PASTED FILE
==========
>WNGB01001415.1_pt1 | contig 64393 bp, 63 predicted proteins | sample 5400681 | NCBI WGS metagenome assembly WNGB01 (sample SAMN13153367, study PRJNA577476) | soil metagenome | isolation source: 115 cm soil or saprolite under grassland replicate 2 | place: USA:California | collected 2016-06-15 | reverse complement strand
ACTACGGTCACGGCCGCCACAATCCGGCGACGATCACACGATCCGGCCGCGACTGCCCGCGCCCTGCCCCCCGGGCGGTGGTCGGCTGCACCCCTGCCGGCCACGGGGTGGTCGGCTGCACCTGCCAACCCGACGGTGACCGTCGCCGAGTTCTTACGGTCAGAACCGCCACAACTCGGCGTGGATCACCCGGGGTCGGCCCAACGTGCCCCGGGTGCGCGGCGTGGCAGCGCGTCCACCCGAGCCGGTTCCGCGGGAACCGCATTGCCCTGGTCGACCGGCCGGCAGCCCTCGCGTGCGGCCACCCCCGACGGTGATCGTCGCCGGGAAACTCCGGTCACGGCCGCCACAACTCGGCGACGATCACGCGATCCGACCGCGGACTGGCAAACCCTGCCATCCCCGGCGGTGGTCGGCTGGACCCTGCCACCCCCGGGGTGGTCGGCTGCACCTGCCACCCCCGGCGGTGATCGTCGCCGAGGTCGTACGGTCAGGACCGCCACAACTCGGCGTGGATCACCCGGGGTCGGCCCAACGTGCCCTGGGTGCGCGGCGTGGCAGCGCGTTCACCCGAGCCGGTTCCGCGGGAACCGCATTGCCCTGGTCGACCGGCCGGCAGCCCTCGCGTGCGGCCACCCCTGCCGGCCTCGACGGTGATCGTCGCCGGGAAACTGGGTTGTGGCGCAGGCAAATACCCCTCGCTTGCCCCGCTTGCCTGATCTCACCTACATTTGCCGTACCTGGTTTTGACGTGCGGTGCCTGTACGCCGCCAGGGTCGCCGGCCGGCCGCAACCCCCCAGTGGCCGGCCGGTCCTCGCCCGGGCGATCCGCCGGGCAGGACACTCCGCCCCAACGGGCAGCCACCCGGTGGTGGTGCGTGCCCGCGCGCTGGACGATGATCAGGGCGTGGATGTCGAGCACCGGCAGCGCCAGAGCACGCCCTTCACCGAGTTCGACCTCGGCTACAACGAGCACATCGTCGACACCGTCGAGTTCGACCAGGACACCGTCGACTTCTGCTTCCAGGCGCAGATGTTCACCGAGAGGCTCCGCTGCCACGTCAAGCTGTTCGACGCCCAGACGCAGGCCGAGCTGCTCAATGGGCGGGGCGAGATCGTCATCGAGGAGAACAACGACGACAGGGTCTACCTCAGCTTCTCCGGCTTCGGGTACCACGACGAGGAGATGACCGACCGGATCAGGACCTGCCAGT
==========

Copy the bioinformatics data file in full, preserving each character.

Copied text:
>WNGB01001415.1_pt1 | contig 64393 bp, 63 predicted proteins | sample 5400681 | NCBI WGS metagenome assembly WNGB01 (sample SAMN13153367, study PRJNA577476) | soil metagenome | isolation source: 115 cm soil or saprolite under grassland replicate 2 | place: USA:California | collected 2016-06-15 | reverse complement strand
ACTACGGTCACGGCCGCCACAATCCGGCGACGATCACACGATCCGGCCGCGACTGCCCGCGCCCTGCCCCCCGGGCGGTGGTCGGCTGCACCCCTGCCGGCCACGGGGTGGTCGGCTGCACCTGCCAACCCGACGGTGACCGTCGCCGAGTTCTTACGGTCAGAACCGCCACAACTCGGCGTGGATCACCCGGGGTCGGCCCAACGTGCCCCGGGTGCGCGGCGTGGCAGCGCGTCCACCCGAGCCGGTTCCGCGGGAACCGCATTGCCCTGGTCGACCGGCCGGCAGCCCTCGCGTGCGGCCACCCCCGACGGTGATCGTCGCCGGGAAACTCCGGTCACGGCCGCCACAACTCGGCGACGATCACGCGATCCGACCGCGGACTGGCAAACCCTGCCATCCCCGGCGGTGGTCGGCTGGACCCTGCCACCCCCGGGGTGGTCGGCTGCACCTGCCACCCCCGGCGGTGATCGTCGCCGAGGTCGTACGGTCAGGACCGCCACAACTCGGCGTGGATCACCCGGGGTCGGCCCAACGTGCCCTGGGTGCGCGGCGTGGCAGCGCGTTCACCCGAGCCGGTTCCGCGGGAACCGCATTGCCCTGGTCGACCGGCCGGCAGCCCTCGCGTGCGGCCACCCCTGCCGGCCTCGACGGTGATCGTCGCCGGGAAACTGGGTTGTGGCGCAGGCAAATACCCCTCGCTTGCCCCGCTTGCCTGATCTCACCTACATTTGCCGTACCTGGTTTTGACGTGCGGTGCCTGTACGCCGCCAGGGTCGCCGGCCGGCCGCAACCCCCCAGTGGCCGGCCGGTCCTCGCCCGGGCGATCCGCCGGGCAGGACACTCCGCCCCAACGGGCAGCCACCCGGTGGTGGTGCGTGCCCGCGCGCTGGACGATGATCAGGGCGTGGATGTCGAGCACCGGCAGCGCCAGAGCACGCCCTTCACCGAGTTCGACCTCGGCTACAACGAGCACATCGTCGACACCGTCGAGTTCGACCAGGACACCGTCGACTTCTGCTTCCAGGCGCAGATGTTCACCGAGAGGCTCCGCTGCCACGTCAAGCTGTTCGACGCCCAGACGCAGGCCGAGCTGCTCAATGGGCGGGGCGAGATCGTCATCGAGGAGAACAACGACGACAGGGTCTACCTCAGCTTCTCCGGCTTCGGGTACCACGACGAGGAGATGACCGACCGGATCAGGACCTGCCAGT